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Fig2: Change in average body temperature (a), and activity (b) after intranasal, aerosol, or subcutaneous infection with NA EEEV strain FL93-939. Body temperatures and activity were recorded for a 20 sec period every 30 min via an intraperitoneal telemetry device before and after infection with EEEV strain FL93-939. Values represent the average within the cohort (intranasal n = 5; aerosol n = 5; subcutaneous n = 9; control n = 15). Note that the aerosol study was terminated at 4 dpi because 90 % of the animals in the 5dpi group were showing moderate to severe signs of clinical disease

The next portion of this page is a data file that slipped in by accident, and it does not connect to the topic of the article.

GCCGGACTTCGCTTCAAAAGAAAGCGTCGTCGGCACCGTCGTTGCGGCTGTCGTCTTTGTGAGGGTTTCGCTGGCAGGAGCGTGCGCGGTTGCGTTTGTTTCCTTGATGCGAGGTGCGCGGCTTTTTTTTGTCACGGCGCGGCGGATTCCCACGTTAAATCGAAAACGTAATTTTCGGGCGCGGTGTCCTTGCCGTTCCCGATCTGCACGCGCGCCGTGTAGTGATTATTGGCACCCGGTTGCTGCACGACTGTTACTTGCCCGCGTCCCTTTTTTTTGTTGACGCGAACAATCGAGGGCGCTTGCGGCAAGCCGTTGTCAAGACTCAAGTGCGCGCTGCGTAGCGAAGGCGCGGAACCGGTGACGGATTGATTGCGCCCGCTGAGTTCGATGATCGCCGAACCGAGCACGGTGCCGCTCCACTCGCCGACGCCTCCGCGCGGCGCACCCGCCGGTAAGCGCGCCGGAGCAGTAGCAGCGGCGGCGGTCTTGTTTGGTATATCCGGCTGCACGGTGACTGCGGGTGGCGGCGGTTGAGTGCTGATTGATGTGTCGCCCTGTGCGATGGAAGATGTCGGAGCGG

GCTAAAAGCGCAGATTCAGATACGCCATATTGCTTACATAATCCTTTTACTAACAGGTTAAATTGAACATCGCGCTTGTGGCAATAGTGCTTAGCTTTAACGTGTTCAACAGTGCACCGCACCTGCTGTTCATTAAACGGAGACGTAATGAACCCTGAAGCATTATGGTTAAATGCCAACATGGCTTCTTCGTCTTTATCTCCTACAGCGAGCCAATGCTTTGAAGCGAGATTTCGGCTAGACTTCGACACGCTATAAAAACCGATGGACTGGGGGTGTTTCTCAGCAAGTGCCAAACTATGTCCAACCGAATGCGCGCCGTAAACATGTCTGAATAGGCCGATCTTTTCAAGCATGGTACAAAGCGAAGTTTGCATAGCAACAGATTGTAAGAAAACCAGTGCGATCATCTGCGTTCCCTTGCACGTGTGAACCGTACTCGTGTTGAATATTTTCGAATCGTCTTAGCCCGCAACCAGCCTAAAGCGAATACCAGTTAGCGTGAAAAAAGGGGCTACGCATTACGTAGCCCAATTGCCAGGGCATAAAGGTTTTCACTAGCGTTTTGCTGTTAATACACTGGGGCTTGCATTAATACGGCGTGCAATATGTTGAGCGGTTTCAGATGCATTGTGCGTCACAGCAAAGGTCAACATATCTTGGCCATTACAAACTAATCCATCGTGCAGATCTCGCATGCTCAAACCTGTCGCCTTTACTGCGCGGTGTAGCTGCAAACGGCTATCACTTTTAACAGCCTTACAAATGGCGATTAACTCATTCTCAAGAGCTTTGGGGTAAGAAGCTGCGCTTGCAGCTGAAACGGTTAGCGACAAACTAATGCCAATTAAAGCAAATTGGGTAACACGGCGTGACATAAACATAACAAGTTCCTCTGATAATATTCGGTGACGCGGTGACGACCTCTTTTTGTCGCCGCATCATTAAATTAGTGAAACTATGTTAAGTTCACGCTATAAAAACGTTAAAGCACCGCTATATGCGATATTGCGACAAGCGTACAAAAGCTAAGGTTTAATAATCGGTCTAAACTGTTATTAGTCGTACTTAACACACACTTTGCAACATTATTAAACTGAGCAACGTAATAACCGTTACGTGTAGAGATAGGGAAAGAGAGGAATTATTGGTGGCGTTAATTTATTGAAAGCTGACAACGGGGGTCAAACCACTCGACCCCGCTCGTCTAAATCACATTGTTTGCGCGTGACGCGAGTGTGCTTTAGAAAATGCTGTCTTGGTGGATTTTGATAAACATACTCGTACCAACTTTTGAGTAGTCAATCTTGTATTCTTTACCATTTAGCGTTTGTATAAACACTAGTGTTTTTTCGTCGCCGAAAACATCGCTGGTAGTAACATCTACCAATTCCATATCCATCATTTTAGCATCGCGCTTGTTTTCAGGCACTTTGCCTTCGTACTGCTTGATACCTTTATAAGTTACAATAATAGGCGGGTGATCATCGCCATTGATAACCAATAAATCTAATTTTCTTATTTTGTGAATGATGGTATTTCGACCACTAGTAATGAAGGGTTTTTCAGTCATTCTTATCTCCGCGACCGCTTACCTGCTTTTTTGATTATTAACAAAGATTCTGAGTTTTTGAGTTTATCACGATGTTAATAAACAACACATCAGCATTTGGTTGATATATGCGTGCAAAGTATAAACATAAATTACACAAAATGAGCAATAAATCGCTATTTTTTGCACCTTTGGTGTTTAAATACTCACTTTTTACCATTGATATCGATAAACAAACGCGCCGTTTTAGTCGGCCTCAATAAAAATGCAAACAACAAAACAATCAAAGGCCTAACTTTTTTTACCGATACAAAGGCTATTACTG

Mentions: Temperature and activity data were collected from EEEV infected and uninfected BALB/c mice to evaluate differences between various routes of infection and age-matched controls. The average daily temperature range was 35.2 - 37.8 °C. The mean temperature profile for each group is shown in Fig. 2a. The diurnal temperature pattern in IN and AE EEEV infected mice began to deviate from the pattern observed in control mice approximately 3–4 dpi, which coincided with onset of clinical signs. In SC infected animals, the diurnal temperature pattern was unchanged until 6–7 dpi, which coincided with the time at which the highest percentage of animals displayed clinical signs. The fever, detected by telemetry at 3 dpi for the IN and AE studies and 5 dpi in the SC study (Table 1), was the first indication that telemetric analysis coincided with the daily cage-side observations in detecting onset of disease. However, when comparing infected to uninfected mice within each study, only the infected animals in the AE and SC studies showed a significant difference in the duration and total fever hours relative to uninfected controls (p < 0.05), which may be a result of the small group numbers. In the AE study, 4 of 5 animals had a fever of significant duration; however, in the IN study only 3 of 5 animals had a fever for 2 or more consecutive time points. Nevertheless, the p-value in the IN study was just slightly above 0.05 for both duration and total fever hours (p = 0.08 for duration and p = 0.09 for total fever hours).Fig. 2